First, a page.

“Cancel Culture” is a term used to describe the recent movement that has led people to lose their jobs or their influence because of troubling things that they have said, especially on social media. The highest profile was perhaps Roseanne Barr losing her show over an ugly (and almost certainly racist) tweet about Valerie Jarrett.
What struck most people was the speed at which the whole process moved. One day, Roseanne had a hugely successful TV show, and the next moment she was radioactive and her friends and coworkers distanced themselves from her. It certainly reveals the power of our words.
Careless words are nothing new, but most people have not had ample opportunities to publish their passing thoughts for the world’s consumption. This puts us in a position to be judged far and wide for saying things that may not be entirely thought through.
While the Roseanne case surprised me because of its speed, it is difficult for me to feel that anything unjust happened. The basic facts of the case are that (1) Roseanne said something wildly inappropriate, (2) she was judged for her words, and (3) her show was canceled as a consequence.
This was a case of someone crossing a line and experiencing the consequences. If I got up in the pulpit this next Sunday and said something ugly and inappropriate, it would not seem unreasonable to me that I would experience consequences—and perhaps be fired—because of these words.
What is more troubling to me is when people experience “cancel culture” because of things that they have said many years ago. Recently James Gunn was fired as the director of Guardians of the Galaxy, Vol. 3 (he directed the first two films) for inappropriate jokes that he made a decade ago. To add to the irony, it turned out that he had not only disavowed these previous tweets, but that he has spoken publicly about it several times.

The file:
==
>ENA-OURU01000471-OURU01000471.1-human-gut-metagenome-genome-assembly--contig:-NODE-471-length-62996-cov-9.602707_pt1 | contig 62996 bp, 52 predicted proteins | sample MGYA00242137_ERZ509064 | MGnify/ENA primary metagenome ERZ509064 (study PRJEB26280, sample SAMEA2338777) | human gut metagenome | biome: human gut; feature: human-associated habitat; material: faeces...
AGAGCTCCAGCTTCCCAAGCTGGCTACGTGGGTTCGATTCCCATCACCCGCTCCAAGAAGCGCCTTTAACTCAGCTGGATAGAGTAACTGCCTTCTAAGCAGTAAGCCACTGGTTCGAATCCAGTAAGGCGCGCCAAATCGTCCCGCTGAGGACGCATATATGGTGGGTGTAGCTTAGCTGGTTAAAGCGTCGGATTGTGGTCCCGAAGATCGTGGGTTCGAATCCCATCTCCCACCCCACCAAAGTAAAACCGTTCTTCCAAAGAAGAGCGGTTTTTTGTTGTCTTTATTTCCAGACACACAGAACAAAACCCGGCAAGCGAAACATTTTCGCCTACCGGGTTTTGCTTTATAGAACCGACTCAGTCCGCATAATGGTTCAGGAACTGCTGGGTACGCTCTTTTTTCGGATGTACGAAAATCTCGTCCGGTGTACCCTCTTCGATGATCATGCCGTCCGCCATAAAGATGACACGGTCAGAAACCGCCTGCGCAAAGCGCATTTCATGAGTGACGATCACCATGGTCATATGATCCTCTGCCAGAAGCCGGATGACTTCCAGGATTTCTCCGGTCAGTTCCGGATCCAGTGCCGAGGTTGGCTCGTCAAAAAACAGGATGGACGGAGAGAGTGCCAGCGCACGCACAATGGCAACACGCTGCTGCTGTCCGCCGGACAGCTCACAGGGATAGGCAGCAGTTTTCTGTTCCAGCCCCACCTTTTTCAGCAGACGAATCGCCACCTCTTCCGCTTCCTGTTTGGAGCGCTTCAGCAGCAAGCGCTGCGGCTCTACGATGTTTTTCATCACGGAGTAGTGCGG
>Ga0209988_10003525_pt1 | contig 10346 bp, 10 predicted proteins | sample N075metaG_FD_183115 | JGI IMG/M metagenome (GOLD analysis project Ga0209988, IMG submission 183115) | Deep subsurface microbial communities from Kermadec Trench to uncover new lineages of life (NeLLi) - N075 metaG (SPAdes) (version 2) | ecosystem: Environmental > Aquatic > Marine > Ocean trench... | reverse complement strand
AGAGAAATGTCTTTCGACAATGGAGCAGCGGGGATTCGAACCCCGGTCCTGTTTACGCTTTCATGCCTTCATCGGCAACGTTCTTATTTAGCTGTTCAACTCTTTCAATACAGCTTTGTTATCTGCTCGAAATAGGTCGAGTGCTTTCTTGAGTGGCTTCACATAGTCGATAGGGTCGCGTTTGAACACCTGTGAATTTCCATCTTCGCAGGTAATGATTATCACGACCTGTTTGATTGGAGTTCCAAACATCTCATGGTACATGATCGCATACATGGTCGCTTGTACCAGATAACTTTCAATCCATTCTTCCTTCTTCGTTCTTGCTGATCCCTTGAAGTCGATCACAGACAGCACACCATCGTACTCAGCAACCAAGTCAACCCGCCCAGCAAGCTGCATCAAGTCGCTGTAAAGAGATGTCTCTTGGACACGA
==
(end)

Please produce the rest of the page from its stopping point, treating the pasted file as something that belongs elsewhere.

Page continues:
Then, in the past two weeks, two baseball players (Josh Hader and Sean Newcomb) each had ugly tweets from their teenage years brought to light. While neither player has experienced employment consequences at this point, both have experienced public shaming over these past words.
While each of us surely has an opinion about these issues, I want to explore a gospel-centered response to this movement. Is this simply justice being done through consequences being enforced? Is this a case of malice? Is there a lesson about how we use words? I want to make three suggestions about how Christians can respond to this cultural reality.
1. Be Wise About Your Words.
Some of us may conclude that it is wrong for people to have their words thrown in their faces. But concluding this doesn’t change reality. We live in a world in which more of our words are published and more of our actions are caught on camera than ever before. We simply must be wise about how we conduct ourselves in this kind of world.
Of course, the ultimate key to avoid saying stupid and ugly things on Twitter is to cultivate the habit of not saying stupid and ugly things in general. And the key to avoiding saying stupid and ugly things is to grow into the kind of person who doesn’t speak in that manner. This is a by-product of our connection to God.
We are set free to love others (even our enemies) when we live in the reality of God’s love for us (1 John 4:7, Matthew 5:43-48). Jesus said that “everyone will have to give an account on the day of judgment for every empty word they have spoken” (Matthew 12:36). Words have the power of life and death (Proverbs 18:21). We are wise when we take great care with what we say.
On top of this, it is incumbent upon those of us who are parents and influences in the lives of younger people to warn them of the dangers of careless words—especially when those words end up recorded on a video or written online. Future opportunities may be lost because of silly and careless things that are said during youth. While many of us may believe that this shouldn’t happen, we must live wisely in a world in which it does happen. And we show compassion when we teach and train others to be wise with their words.
2. Beware of Malice.
Sometimes we ought to ask, “Why did this person’s ugly tweets get dug up by someone?” In one of the most recent cases, Atlanta Brave pitcher Sean Newcomb had some tweets from his late teenage years publicized on the afternoon of Sunday, July 29th. This was striking because this was right after Newcomb came one out away from pitching a no-hitter against the Dodgers.